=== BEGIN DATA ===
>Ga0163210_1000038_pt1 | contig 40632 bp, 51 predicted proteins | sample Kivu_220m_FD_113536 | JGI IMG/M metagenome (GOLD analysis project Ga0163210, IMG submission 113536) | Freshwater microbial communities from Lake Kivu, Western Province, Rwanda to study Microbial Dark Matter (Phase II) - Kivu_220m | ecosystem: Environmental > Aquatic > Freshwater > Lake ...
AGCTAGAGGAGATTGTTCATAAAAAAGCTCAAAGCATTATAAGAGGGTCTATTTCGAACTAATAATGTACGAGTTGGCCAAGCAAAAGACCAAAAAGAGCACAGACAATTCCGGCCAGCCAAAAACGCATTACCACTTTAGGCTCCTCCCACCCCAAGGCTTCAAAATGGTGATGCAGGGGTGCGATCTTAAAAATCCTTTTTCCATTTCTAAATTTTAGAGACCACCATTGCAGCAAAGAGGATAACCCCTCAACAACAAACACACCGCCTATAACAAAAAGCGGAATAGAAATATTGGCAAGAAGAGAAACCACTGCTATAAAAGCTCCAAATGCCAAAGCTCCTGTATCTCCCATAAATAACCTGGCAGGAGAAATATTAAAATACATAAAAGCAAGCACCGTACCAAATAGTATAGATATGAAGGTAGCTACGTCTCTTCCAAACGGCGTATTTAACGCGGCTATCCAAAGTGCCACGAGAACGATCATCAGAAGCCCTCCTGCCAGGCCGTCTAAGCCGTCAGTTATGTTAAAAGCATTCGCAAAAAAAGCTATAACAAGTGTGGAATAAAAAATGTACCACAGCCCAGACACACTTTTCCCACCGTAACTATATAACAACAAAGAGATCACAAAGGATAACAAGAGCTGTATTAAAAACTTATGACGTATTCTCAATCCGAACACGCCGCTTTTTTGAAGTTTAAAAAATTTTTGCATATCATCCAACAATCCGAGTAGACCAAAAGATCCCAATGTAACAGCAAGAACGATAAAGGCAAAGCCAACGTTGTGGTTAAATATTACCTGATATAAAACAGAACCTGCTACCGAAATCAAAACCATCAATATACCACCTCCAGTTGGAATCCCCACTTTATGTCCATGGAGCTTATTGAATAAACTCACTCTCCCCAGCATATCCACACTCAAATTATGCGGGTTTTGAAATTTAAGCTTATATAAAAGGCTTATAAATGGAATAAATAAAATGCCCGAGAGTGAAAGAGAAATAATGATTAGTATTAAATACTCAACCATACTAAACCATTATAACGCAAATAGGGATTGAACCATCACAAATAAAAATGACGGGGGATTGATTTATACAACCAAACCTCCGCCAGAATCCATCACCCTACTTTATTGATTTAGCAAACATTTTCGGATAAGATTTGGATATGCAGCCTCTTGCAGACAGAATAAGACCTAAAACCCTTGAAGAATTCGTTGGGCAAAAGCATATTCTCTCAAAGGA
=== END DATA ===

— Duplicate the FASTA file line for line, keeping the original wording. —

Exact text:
>Ga0163210_1000038_pt1 | contig 40632 bp, 51 predicted proteins | sample Kivu_220m_FD_113536 | JGI IMG/M metagenome (GOLD analysis project Ga0163210, IMG submission 113536) | Freshwater microbial communities from Lake Kivu, Western Province, Rwanda to study Microbial Dark Matter (Phase II) - Kivu_220m | ecosystem: Environmental > Aquatic > Freshwater > Lake ...
AGCTAGAGGAGATTGTTCATAAAAAAGCTCAAAGCATTATAAGAGGGTCTATTTCGAACTAATAATGTACGAGTTGGCCAAGCAAAAGACCAAAAAGAGCACAGACAATTCCGGCCAGCCAAAAACGCATTACCACTTTAGGCTCCTCCCACCCCAAGGCTTCAAAATGGTGATGCAGGGGTGCGATCTTAAAAATCCTTTTTCCATTTCTAAATTTTAGAGACCACCATTGCAGCAAAGAGGATAACCCCTCAACAACAAACACACCGCCTATAACAAAAAGCGGAATAGAAATATTGGCAAGAAGAGAAACCACTGCTATAAAAGCTCCAAATGCCAAAGCTCCTGTATCTCCCATAAATAACCTGGCAGGAGAAATATTAAAATACATAAAAGCAAGCACCGTACCAAATAGTATAGATATGAAGGTAGCTACGTCTCTTCCAAACGGCGTATTTAACGCGGCTATCCAAAGTGCCACGAGAACGATCATCAGAAGCCCTCCTGCCAGGCCGTCTAAGCCGTCAGTTATGTTAAAAGCATTCGCAAAAAAAGCTATAACAAGTGTGGAATAAAAAATGTACCACAGCCCAGACACACTTTTCCCACCGTAACTATATAACAACAAAGAGATCACAAAGGATAACAAGAGCTGTATTAAAAACTTATGACGTATTCTCAATCCGAACACGCCGCTTTTTTGAAGTTTAAAAAATTTTTGCATATCATCCAACAATCCGAGTAGACCAAAAGATCCCAATGTAACAGCAAGAACGATAAAGGCAAAGCCAACGTTGTGGTTAAATATTACCTGATATAAAACAGAACCTGCTACCGAAATCAAAACCATCAATATACCACCTCCAGTTGGAATCCCCACTTTATGTCCATGGAGCTTATTGAATAAACTCACTCTCCCCAGCATATCCACACTCAAATTATGCGGGTTTTGAAATTTAAGCTTATATAAAAGGCTTATAAATGGAATAAATAAAATGCCCGAGAGTGAAAGAGAAATAATGATTAGTATTAAATACTCAACCATACTAAACCATTATAACGCAAATAGGGATTGAACCATCACAAATAAAAATGACGGGGGATTGATTTATACAACCAAACCTCCGCCAGAATCCATCACCCTACTTTATTGATTTAGCAAACATTTTCGGATAAGATTTGGATATGCAGCCTCTTGCAGACAGAATAAGACCTAAAACCCTTGAAGAATTCGTTGGGCAAAAGCATATTCTCTCAAAGGA